Updated: Dec 29, 2020
1. How do you identify
I am a British Chinese transracial adoptee; meaning I was adopted from China as a child into a family in the UK who are not of Asian descent (my parents are white British).
2. What do you want people to know about adoption?
I want non-adoptees to know there are hardships to navigating life as an adoptee despite what the social commentary might say about us and the life we live; feelings of anger and sadness can be very much present in every aspect of our life even though we may appear happy. We can be happy too but it's also complex.
3. What has your experience navigating your identities been like?
Navigating identities is difficult, being adopted can feel like you never really fit in – looking different to the family you’ve been surrounded by but not being able to relate to people who look like you. Falling into this middle ground It can be hard to accept your own identity, it takes time and a lot of work on self-acceptance. A big part has been overcoming internalised racism towards myself - The lack of racial mirrors has meant discussing racism has also been quite hard.
4. Do you feel that there are enough representation and education of adoptees?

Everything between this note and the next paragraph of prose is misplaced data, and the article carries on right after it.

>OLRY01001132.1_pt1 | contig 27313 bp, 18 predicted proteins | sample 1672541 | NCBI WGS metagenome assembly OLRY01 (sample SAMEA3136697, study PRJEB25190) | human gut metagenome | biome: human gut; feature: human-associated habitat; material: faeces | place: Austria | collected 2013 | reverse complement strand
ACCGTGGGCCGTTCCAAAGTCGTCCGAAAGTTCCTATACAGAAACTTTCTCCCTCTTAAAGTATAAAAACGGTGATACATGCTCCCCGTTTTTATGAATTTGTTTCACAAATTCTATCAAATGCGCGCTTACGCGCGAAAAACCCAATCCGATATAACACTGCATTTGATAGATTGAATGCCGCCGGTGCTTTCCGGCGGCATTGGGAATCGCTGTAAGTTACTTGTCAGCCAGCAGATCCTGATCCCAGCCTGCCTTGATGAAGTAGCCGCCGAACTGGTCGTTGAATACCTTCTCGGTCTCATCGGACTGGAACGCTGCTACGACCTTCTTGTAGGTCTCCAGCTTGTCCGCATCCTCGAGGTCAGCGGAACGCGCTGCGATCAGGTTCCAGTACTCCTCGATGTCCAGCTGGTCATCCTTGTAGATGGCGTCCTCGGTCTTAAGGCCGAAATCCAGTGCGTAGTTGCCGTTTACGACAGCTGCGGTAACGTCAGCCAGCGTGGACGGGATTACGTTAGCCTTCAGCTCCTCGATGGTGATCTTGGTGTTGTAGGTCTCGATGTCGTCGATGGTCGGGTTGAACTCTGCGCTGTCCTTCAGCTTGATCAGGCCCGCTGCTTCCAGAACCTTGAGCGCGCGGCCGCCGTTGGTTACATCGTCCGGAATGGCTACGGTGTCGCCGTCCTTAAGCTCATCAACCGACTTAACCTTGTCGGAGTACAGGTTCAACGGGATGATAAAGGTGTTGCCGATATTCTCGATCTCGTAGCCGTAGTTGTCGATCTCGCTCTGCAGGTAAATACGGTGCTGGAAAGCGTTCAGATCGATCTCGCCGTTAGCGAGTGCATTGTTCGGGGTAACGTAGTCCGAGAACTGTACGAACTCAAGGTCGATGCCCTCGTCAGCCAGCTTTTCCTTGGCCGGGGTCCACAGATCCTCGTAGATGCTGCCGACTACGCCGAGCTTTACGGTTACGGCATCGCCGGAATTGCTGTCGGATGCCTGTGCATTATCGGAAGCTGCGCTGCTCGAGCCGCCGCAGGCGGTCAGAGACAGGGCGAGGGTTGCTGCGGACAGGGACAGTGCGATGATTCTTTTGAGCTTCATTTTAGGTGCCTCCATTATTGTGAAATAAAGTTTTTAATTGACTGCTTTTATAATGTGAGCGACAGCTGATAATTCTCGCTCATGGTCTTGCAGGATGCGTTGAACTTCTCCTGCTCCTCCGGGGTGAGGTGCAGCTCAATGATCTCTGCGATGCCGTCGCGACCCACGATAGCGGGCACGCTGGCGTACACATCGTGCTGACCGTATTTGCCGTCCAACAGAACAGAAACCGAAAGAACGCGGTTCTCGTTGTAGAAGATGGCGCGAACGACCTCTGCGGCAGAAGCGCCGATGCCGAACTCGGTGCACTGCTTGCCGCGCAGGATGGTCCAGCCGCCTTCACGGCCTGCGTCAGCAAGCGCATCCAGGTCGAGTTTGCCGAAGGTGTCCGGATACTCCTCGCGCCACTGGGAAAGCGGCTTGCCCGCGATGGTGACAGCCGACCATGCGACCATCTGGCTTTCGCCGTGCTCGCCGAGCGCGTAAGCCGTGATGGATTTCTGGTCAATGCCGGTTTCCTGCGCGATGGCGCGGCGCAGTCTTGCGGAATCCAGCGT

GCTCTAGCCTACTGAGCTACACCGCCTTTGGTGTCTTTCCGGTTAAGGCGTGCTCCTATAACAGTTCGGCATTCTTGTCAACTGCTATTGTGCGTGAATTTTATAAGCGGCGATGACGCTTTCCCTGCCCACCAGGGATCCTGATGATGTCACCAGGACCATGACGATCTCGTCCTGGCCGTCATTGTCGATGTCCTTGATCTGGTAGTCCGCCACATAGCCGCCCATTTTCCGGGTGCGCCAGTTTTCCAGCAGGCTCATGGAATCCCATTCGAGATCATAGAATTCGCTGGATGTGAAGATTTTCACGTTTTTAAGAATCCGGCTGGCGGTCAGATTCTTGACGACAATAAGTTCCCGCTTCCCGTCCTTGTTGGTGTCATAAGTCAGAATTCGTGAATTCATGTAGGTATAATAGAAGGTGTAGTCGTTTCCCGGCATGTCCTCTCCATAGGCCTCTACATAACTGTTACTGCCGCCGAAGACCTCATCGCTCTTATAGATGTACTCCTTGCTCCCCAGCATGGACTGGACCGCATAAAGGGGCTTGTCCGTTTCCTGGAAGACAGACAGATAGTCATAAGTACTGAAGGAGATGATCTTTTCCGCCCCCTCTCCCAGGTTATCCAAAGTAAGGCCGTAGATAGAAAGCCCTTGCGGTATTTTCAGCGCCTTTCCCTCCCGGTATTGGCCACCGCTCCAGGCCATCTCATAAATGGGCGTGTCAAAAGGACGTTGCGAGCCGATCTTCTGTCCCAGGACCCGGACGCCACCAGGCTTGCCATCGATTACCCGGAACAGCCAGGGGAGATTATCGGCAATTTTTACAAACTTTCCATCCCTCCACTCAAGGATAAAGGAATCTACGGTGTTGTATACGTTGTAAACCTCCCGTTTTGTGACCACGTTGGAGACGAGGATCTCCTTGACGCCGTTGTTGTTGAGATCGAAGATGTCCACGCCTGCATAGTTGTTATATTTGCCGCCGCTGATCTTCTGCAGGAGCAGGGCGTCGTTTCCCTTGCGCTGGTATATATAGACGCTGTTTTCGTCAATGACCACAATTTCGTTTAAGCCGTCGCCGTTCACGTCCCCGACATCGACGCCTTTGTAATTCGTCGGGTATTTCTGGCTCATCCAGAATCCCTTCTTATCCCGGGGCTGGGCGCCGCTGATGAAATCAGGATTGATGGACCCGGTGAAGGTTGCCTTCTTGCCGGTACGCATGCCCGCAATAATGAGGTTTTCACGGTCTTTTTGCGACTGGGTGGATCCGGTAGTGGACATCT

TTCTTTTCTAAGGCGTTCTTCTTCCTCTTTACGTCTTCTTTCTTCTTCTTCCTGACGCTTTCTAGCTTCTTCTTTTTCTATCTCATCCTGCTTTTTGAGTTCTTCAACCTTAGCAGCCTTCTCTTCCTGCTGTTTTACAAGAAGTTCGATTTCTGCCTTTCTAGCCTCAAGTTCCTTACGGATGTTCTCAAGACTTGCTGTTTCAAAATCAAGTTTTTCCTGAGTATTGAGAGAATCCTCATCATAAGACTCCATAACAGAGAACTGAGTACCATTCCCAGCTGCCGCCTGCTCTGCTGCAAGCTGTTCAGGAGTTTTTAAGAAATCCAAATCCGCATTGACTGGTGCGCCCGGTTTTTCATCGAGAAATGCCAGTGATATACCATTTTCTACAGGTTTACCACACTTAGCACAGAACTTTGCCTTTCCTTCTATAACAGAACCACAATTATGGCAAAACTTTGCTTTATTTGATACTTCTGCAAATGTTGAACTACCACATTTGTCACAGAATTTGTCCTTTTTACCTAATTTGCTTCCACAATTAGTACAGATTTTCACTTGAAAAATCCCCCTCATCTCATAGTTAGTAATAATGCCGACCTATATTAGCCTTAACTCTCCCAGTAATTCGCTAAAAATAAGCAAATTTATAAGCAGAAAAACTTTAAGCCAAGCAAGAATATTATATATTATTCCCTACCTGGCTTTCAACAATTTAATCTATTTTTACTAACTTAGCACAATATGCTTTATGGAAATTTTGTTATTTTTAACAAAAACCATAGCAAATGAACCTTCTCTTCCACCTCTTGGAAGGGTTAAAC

No, not enough, adoptee voices are often silenced, I’ve found there are not many places that hold space for adoptees to be honest with their experience – this is probably due to the media's representation of what adoption is; mainly based around happy children being ‘saved’ from hardship. Adoptees grow up into adults and often find it hard coming to terms with this narrative we’ve been fed.
5. In this present moment, what is something you wish you could tell your younger self, pertaining to your life experience as an adoptee?
I wish I could tell myself that whatever I am feeling is valid, that I don’t need to feel guilty for wanting answers to questions I may never know, and that I am not alone in feeling this way there is a whole community out there supporting you.
6. Moving forward, what are your hopes?
My hopes are that we can change the narrative around adoption and acknowledge that the way adoptees move through the world may be different, that more people can offer their support off the back of this raising awareness.
Don’t force your curiosity on adoptees, talking about adoption can bring up feelings of pain and abandonment, If an adoptee chooses to open up to you be patient, this may take a lot of trusts depending on their personal circumstances, don’t make assumptions as everyone’s experience and relationship to their adoption is different.
Educational sources for more information: Adoptees 4 Justice - @adoptees4justice (social justice organisation) Jae - @iamadopted (adoption and mental health) Lily Fei - @adopteelily (adoptee advocate) Nicole Chung - @nicolesjchung (Author of All you can ever know)